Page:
Bei uns in Deutschland
Cover and extracts from Bei uns in Deutschland (Brussels, 1919), First World War memoirs of the Flemish author Ernest Claes, based on his time in a German POW camp in Erfurt.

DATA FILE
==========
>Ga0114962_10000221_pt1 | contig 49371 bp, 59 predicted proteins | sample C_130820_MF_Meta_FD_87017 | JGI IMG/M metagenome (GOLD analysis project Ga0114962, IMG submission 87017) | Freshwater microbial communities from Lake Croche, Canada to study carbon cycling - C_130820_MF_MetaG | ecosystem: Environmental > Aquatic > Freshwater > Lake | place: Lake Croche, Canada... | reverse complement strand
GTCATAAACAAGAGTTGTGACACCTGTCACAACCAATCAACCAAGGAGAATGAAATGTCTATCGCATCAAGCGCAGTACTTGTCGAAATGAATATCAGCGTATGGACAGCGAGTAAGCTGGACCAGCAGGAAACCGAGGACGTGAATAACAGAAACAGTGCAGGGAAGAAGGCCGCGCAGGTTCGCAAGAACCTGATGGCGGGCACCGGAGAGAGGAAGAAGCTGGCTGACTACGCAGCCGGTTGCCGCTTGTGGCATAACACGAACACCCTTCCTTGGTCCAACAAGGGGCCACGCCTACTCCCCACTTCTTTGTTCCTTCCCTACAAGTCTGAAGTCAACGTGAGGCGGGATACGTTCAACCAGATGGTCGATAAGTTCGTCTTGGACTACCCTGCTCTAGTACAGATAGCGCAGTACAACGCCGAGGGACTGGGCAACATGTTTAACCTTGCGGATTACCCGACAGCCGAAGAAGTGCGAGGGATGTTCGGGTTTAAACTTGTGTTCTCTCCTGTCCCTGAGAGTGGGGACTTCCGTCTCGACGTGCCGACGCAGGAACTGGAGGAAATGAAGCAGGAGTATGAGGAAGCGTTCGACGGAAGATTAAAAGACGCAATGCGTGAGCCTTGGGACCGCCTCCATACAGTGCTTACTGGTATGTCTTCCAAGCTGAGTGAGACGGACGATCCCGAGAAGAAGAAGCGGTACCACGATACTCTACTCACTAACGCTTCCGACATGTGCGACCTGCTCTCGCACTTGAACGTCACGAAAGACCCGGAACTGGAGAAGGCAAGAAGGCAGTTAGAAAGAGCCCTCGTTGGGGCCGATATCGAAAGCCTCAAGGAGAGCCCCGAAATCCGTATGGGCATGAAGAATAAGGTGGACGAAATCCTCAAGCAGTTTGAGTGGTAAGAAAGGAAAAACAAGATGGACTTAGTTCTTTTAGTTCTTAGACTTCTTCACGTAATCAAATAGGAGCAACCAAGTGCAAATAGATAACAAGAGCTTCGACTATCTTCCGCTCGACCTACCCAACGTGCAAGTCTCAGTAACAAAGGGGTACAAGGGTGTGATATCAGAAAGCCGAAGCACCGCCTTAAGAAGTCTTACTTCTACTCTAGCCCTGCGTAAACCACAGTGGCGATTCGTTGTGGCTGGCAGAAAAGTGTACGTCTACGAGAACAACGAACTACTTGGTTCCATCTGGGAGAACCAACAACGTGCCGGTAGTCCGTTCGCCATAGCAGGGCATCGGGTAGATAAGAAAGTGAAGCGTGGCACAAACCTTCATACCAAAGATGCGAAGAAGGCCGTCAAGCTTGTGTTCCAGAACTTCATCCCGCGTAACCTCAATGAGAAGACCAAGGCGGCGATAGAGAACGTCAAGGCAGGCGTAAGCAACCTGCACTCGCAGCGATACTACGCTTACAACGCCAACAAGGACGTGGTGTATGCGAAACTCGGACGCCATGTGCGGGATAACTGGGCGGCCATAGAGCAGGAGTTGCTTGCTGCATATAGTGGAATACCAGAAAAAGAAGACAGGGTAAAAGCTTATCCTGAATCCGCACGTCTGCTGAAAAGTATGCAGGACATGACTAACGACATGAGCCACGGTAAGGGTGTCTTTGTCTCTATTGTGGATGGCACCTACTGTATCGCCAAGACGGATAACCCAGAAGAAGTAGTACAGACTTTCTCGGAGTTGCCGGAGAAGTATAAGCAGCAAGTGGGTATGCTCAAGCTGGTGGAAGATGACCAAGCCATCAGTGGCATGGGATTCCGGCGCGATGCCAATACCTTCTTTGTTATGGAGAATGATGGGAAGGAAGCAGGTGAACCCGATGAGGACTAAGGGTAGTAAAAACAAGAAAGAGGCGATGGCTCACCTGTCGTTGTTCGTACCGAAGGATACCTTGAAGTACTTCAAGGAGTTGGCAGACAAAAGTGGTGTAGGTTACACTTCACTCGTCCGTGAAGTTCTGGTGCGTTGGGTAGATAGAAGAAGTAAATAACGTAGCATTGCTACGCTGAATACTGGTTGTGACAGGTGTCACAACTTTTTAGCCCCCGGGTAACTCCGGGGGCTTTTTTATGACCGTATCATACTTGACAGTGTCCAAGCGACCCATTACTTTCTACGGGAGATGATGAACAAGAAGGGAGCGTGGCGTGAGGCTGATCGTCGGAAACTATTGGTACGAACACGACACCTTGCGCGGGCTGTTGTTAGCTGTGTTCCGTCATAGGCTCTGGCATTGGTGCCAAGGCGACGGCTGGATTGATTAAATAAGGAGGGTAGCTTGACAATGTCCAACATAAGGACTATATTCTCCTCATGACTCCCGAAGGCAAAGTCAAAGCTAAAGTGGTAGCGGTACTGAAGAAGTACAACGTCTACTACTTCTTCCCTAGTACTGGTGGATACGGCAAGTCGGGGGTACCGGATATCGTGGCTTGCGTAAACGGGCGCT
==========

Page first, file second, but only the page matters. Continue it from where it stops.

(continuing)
In August 1914, shortly after the German invasion of Belgium, writer Ernest Claes (1885-1965) was captured near Namur and transported first to a hospital in Gotha and, later, to the POW camp in Erfurt. His memoir Bei uns in Deutschland, based on his experiences in the camp, was published in the Belgian newspaper De Standaard in 1919 and, later that year, also as a book. The first extract deals with the confrontational encounters between British POWs and their German guards, and the effects that the outbreak of the war had on Claes’s fellow Flemish soldiers. One of them is accustomed to subordinating Congolese labourers and behaves chillingly authoritarian. In the second extract, Claes evokes how very differently the French and Flemish react to his translations of the war reporting in local German newspapers. The third section confronts the clichés he was fed in Belgium about the French, contrasting these with his actual experiences with these people in the camp. This provides a rare, documented example of real cultural encounters subverting age-old animosities between neighbours whose knowledge of one another was limited. In the final part, Claes talks about his friendship with one of the French colonial soldiers in the camp. He details the enmity between the French and colonial troops but also highlighting the patriotism of most Algerians when the Germans try to enlist them, as Muslims, into the Turkish army.